How You Can Help Me, a Person With Selective Mutism

Selective mutism is a disorder preventing someone from speaking in at least one social situation.

Symptoms of selective mutism include:

  • incapable of speaking in social situations
  • withdrawal
  • no or little facial expressions
  • avoiding eye contact
  • stiff movements
  • isolating
  • worrying more than most people their age
  • difficulty expressing feelings
  • fear of social embarrassment
  • social anxiety

My name is Alysia. I have had selective mutism all my life. I have faced many challenges in this time. The most difficult thing I have had to deal with is people who do not understand. From teachers and students to “professionals.” I have been told/forced to speak on numerous occasions. Here are a few things someone has said to me:

“Has the cat got your tongue?”

“Are you lethargic?”

“Are you lazy?”

“You need to get tougher skin.”

“Do you not understand English?”

“Just say one word.”

“How are you going to get from point A to point B if you don’t speak?”

“If I do the chicken dance, you will have to speak to me.”

“If you are a lonely character, let’s put you in a corner.”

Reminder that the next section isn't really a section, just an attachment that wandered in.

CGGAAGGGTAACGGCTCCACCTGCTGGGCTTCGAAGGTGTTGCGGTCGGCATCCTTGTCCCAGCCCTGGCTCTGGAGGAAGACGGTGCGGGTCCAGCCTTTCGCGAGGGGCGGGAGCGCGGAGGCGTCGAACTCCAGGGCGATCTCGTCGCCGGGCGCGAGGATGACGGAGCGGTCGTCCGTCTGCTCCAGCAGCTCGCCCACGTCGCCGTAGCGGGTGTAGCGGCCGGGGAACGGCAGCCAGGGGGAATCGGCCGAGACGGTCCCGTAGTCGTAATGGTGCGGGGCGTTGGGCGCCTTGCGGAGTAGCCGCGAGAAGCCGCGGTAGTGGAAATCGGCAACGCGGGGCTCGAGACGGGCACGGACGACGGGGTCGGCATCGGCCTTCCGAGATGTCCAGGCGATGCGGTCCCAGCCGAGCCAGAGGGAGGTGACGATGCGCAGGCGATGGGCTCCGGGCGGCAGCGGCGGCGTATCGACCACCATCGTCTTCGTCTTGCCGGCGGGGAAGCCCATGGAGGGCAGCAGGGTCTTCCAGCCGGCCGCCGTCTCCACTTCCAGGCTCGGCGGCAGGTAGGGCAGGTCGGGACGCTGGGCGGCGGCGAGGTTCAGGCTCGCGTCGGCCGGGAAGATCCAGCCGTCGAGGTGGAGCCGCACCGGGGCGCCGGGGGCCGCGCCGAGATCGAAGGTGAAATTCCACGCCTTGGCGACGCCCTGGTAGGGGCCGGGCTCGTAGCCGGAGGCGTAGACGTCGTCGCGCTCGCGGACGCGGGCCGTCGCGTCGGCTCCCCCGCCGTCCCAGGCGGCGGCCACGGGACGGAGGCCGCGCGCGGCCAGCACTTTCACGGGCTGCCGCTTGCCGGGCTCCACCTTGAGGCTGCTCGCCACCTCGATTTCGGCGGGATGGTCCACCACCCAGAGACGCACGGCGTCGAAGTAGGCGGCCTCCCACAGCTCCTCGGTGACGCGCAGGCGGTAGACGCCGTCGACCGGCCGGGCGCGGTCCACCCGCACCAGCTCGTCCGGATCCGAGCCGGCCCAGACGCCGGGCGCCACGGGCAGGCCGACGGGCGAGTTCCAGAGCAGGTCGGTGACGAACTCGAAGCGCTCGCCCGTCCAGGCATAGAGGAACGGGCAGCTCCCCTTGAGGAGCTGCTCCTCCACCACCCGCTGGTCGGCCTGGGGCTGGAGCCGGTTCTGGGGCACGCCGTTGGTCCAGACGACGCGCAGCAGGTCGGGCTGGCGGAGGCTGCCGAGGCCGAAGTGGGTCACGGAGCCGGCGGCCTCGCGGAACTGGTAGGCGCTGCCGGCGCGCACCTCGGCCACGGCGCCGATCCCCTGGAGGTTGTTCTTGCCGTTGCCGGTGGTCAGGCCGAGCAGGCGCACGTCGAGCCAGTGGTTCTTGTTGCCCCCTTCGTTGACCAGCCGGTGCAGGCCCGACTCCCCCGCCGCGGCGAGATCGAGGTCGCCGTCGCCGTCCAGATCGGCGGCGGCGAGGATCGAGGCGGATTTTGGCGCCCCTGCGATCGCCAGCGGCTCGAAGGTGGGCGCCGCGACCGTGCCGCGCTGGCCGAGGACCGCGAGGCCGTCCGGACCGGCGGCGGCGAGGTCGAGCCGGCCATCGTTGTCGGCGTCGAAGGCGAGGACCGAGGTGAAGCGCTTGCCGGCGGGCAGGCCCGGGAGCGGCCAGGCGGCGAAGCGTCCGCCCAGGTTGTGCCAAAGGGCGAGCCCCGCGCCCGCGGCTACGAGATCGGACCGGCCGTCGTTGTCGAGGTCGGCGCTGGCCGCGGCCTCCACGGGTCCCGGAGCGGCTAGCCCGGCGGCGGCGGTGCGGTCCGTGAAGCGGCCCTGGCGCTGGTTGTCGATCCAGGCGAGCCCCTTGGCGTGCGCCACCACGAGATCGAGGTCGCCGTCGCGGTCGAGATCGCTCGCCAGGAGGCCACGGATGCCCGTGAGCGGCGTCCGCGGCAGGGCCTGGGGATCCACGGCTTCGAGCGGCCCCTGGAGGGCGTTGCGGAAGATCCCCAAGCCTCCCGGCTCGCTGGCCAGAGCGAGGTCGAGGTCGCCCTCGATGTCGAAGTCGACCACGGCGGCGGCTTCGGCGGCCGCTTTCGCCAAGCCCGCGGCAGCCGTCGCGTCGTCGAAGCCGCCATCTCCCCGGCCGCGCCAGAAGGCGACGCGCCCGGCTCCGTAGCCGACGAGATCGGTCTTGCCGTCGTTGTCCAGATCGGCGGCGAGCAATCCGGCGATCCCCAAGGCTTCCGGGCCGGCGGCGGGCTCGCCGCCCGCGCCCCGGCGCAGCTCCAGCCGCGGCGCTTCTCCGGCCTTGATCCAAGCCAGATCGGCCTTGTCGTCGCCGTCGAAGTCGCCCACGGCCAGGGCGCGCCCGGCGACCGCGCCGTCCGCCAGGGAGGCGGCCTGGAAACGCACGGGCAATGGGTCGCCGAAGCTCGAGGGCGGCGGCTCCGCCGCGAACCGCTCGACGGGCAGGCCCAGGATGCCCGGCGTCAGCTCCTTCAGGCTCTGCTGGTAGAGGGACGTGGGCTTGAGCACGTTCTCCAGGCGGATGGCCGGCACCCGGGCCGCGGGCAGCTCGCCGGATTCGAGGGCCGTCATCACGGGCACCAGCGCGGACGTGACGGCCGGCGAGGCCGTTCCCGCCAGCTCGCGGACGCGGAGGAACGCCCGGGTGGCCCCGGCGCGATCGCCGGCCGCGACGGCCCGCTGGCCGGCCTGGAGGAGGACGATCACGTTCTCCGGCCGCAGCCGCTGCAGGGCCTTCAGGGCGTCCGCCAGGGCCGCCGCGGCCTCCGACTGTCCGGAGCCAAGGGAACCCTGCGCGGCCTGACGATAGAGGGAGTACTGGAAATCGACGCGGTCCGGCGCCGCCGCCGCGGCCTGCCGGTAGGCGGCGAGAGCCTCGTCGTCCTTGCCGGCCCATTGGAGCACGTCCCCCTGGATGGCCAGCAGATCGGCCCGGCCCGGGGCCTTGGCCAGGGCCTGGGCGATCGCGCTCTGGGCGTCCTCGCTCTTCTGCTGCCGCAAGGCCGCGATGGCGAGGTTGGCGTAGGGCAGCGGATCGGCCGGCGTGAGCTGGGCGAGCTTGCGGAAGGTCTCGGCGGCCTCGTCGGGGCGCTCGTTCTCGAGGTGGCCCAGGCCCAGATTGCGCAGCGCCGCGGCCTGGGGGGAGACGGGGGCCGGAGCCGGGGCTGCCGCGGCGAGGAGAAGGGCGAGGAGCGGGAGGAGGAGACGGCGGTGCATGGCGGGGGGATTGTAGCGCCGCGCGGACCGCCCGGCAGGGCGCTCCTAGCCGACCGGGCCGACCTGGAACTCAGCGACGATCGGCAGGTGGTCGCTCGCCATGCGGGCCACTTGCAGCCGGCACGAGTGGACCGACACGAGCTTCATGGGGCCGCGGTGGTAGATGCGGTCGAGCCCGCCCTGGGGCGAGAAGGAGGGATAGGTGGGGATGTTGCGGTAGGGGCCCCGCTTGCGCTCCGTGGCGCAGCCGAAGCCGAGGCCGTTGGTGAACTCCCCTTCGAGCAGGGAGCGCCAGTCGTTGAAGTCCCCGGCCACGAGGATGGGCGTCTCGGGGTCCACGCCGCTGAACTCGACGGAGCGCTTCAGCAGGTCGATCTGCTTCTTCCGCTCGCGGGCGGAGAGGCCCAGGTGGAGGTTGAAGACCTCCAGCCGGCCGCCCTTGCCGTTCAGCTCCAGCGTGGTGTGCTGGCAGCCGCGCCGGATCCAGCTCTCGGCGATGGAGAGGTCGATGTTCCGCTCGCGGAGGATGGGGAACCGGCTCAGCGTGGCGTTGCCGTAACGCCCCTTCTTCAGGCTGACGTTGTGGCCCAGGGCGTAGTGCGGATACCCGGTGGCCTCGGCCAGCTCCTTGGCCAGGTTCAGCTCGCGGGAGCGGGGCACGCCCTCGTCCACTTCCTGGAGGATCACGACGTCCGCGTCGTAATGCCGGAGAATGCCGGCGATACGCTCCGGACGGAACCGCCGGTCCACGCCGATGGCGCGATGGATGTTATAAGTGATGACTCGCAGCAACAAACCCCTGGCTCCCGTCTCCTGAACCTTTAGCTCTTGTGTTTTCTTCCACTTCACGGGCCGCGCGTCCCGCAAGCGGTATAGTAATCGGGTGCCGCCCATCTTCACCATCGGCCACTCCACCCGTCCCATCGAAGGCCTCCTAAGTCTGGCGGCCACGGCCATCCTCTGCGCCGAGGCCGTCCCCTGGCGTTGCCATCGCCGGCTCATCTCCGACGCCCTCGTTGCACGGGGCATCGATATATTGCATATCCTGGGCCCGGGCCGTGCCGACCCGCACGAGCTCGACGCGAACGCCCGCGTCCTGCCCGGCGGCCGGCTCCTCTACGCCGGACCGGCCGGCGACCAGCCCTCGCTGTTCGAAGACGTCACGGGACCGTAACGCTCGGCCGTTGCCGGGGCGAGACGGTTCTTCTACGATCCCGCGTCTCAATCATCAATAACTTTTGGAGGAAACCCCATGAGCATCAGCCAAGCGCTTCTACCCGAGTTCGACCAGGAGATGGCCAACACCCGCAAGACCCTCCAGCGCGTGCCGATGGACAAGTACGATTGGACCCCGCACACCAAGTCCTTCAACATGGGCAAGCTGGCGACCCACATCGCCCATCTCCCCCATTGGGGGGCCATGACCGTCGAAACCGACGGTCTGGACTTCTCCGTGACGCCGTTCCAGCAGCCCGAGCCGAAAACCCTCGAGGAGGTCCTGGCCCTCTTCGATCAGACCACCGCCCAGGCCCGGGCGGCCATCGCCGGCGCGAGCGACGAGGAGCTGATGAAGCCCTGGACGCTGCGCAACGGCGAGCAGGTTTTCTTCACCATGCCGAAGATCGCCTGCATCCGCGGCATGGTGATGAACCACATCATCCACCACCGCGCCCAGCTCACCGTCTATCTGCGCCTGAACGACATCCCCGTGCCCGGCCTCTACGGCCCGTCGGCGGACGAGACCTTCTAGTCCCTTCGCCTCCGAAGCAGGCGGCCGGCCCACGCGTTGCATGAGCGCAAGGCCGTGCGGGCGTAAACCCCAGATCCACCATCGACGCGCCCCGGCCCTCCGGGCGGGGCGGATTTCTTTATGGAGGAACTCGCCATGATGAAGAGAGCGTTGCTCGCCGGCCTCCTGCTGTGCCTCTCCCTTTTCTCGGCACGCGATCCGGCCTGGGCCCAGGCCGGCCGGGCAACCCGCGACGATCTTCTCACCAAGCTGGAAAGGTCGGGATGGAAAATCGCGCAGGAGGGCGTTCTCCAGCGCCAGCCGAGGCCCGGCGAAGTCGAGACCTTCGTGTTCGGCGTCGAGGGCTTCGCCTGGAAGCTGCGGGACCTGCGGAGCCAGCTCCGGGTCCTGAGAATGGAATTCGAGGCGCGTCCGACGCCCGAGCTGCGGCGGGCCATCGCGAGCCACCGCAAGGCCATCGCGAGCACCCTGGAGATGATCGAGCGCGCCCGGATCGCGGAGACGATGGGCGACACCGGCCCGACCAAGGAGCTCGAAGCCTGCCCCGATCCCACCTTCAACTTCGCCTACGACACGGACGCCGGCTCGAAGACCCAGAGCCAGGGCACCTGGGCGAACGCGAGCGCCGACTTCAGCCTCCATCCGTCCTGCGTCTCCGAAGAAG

“Hi… Oh, I forgot, you don’t talk.”

And many more.

Situations where I get forced to speak are uncomfortable and upsetting. Therefore, I ask you to have full understanding of this condition to decrease the amount of times a selectively mute person is put in this situation.

Here’s how to help me as a person with selective mutism:

  • do not force me to speak
  • stay calm around me
  • do not talk about my anxieties/struggles in public
  • include me in activities
  • treat me as you would if I didn’t have this condition
  • don’t ignore me
  • ask me indirect questions that don’t require verbal speech
  • if there is a verbal response, don’t make a big deal of it
  • never give up on me because one day I will feel able to speak to you; do not rush me!

Knowledge and understanding are necessary. Let’s raise awareness of selective mutism!

Get informed, educate yourself and tell someone about it.

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Thinkstock photo by Kuzma

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